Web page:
In a rare show of open dissent, ECB governing council member Axel Weber of Germany, a leading contender to succeed Trichet, criticised the move and warned that it carried significant risks for price stability.
“Buying government bonds entails considerable stability policy risks, and thus I regard this part of the ECB council’s decision critically in this exceptional situation,” he told the business daily Boersen-Zeitung.
The deal won global endorsement from the Group of Eight and G20 major economies.
The White House said President Barack Obama supported the Europeans’ “assertive action” to address the situation. Chinese Premier Wen Jiabao said Beijing would support actions to help Greece overcome its sovereign debt crisis.
Germany and the Netherlands, sticklers for budget discipline, insisted the rescue programme was linked to the same kind of draconian austerity measures already imposed on Greece.
German Chancellor Angela Merkel, who for months resisted pressure to aid Athens over a debt crisis that sent market tremors around the globe, said the measures were necessary to guarantee the future of the euro.
“This package serves to strengthen and protect our common currency,” she told reporters in Berlin.
Merkel consented to the massive plan after her centre-right coalition lost a regional election on Sunday and Obama and French President Nicolas Sarkozy telephoned her to ensure Europe would take the necessary steps to support the euro and keep global liquidity flowing.
A German government spokesman stressed the EU was not turning into a “fiscal transfer union” and it was possible that not all member states would take part in bilateral aid.
Dutch Finance Minister Jan Kees de Jager told parliament Spain and Portugal had made a commitment to cut their budgets substantially in 2010 and 2011 as a condition for the safety net. EU Monetary Affairs Commissioner Olli Rehn said both states must commit themselves to further savings this year too.
Spain said it had no intention of drawing on the funds.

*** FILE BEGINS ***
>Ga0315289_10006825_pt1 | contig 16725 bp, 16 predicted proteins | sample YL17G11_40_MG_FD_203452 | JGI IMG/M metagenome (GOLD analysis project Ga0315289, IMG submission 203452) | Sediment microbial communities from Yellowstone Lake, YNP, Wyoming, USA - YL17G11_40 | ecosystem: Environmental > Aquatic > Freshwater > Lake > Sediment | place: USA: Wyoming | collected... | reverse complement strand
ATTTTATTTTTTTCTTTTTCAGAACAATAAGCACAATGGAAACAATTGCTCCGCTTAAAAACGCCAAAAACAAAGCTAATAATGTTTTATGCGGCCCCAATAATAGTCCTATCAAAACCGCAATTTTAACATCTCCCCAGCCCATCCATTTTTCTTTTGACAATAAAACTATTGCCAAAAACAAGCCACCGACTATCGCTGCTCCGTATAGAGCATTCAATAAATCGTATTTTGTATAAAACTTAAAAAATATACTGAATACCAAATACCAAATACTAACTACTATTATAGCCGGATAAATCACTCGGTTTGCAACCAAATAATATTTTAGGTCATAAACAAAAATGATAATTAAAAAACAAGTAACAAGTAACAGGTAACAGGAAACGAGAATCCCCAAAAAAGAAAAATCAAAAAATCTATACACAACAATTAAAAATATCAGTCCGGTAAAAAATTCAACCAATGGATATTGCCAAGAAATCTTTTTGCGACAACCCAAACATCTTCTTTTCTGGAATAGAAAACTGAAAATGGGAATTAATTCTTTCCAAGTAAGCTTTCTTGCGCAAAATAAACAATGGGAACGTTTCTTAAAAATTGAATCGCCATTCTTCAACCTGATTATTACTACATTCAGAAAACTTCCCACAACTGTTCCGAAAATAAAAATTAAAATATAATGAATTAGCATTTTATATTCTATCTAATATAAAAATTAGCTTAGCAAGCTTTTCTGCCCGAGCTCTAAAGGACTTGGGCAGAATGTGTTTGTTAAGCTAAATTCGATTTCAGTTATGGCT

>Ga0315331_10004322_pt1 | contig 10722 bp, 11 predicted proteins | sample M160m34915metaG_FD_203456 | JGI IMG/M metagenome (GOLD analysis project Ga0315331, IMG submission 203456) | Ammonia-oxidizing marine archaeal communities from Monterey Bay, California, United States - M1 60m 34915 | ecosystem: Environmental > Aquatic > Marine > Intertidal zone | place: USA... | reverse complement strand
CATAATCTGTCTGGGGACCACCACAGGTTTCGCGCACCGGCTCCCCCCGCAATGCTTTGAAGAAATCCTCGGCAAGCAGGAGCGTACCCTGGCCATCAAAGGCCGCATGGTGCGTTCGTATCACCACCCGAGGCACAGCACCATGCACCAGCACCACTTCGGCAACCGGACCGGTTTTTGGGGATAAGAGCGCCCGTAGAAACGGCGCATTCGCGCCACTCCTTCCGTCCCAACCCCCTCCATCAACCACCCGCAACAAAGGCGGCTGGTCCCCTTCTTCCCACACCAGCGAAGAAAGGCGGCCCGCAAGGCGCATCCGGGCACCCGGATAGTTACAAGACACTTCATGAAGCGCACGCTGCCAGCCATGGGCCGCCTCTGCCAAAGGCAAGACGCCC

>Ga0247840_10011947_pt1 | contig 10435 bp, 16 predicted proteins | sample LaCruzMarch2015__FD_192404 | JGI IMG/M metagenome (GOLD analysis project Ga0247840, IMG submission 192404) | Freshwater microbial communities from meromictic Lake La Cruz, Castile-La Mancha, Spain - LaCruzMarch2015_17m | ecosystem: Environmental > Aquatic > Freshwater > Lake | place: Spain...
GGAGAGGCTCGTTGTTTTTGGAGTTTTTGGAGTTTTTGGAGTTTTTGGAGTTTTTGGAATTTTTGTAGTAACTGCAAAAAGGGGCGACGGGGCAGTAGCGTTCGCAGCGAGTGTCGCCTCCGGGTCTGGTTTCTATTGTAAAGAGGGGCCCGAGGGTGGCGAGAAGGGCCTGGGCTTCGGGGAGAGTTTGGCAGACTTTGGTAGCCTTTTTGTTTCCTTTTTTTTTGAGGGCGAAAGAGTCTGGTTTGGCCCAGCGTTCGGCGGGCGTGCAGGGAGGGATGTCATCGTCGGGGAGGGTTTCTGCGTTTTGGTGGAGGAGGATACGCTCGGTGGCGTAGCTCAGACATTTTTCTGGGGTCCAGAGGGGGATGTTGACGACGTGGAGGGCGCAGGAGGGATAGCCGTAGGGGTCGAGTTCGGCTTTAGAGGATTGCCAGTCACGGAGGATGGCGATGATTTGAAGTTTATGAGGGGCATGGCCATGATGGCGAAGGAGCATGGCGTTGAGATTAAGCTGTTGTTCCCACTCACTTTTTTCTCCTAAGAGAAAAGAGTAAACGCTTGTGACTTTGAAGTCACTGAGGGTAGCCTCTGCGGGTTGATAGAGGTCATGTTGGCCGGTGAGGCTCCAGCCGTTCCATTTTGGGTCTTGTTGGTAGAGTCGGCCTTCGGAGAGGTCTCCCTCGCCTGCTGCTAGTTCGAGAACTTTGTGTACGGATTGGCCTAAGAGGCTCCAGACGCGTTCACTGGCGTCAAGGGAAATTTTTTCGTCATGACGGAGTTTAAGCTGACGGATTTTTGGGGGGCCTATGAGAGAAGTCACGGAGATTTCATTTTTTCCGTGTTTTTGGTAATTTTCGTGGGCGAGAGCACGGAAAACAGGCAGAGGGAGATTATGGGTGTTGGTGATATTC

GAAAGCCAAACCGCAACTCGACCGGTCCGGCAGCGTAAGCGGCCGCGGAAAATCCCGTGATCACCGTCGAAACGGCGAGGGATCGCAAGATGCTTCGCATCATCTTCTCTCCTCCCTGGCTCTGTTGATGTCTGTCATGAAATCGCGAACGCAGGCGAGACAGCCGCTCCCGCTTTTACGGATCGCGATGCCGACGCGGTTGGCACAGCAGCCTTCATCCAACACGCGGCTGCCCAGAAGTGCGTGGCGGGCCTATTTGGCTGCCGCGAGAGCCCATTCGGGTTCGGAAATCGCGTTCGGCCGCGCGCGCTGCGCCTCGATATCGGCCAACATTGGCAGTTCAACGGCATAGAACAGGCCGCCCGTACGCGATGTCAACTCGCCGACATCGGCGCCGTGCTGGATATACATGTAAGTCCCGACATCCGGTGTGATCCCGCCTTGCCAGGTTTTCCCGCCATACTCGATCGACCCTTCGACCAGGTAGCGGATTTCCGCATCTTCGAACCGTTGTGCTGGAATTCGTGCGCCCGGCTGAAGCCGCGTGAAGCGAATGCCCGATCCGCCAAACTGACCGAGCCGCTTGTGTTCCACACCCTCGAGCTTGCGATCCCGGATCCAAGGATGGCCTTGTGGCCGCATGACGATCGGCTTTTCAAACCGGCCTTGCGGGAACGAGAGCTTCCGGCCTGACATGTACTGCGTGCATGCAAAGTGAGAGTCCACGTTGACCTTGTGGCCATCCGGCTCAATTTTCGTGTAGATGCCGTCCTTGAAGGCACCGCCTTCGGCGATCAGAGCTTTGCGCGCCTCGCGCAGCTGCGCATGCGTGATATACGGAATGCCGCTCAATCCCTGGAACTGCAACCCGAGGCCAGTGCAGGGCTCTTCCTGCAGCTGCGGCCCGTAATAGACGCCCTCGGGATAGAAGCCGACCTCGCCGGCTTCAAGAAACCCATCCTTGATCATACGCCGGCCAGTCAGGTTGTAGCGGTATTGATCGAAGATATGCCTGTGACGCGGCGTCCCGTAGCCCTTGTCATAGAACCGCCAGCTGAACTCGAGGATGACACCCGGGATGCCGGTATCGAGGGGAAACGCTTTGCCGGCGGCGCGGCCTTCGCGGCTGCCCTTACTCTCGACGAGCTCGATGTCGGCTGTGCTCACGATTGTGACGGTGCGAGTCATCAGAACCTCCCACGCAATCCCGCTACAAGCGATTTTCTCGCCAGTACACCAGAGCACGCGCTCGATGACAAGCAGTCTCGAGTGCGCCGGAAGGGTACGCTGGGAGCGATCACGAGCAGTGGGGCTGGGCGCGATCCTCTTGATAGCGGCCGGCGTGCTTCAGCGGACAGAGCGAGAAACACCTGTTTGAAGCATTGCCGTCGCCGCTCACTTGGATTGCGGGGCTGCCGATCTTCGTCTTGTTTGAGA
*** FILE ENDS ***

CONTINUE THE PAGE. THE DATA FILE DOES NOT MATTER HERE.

In concerted action, the U.S. Federal Reserve reopened currency swap lines with several central banks to try to assure markets of dollar liquidity, and the ECB said it would buy government debt to steady investor nerves.
That decision, urgently sought by anxious European banks, reversed a long-standing reluctance to use what many economists call the “nuclear option.”
Sceptics questioned whether the euro zone could hold together over the long term and buttress a fragile currency union with stronger political and fiscal instruments.
Former IMF chief economist Kenneth Rogoff told BBC radio that weak euro zone economies such as Greece and possibly Spain and Portugal would still have to restructure their debts to make them sustainable, despite vehement official denials.
The emergency measures are worth much more than any previous attempt by the 27-nation European Union or the 16-state single-currency group to calm markets.
The agreement was reached after the crisis over debt-laden Greece drove sovereign debt yields and insurance on this debt to record levels, which Sweden’s finance minister blamed on the “wolfpack behaviour” of financial markets.
The $1 trillion package consists of 440 billion euros in guarantees from euro area states, plus 60 billion euros in a European stabilisation fund that could be disbursed to help euro zone states if needed on strict austerity conditions.
EU finance ministers said the IMF would contribute up to 250 billion euros for a total of 750 billion, about $1 trillion.
Additional reporting by Krista Hughes and Sven Egeter in Basel, Jeremy Gaunt, William James in London, Marcin Grajewski in Brussels, Sarah Marsh and Dave Graham in Berlin; Writing by Paul Taylor; editing by Tim Pearce
Our Standards: The Thomson Reuters Trust Principles.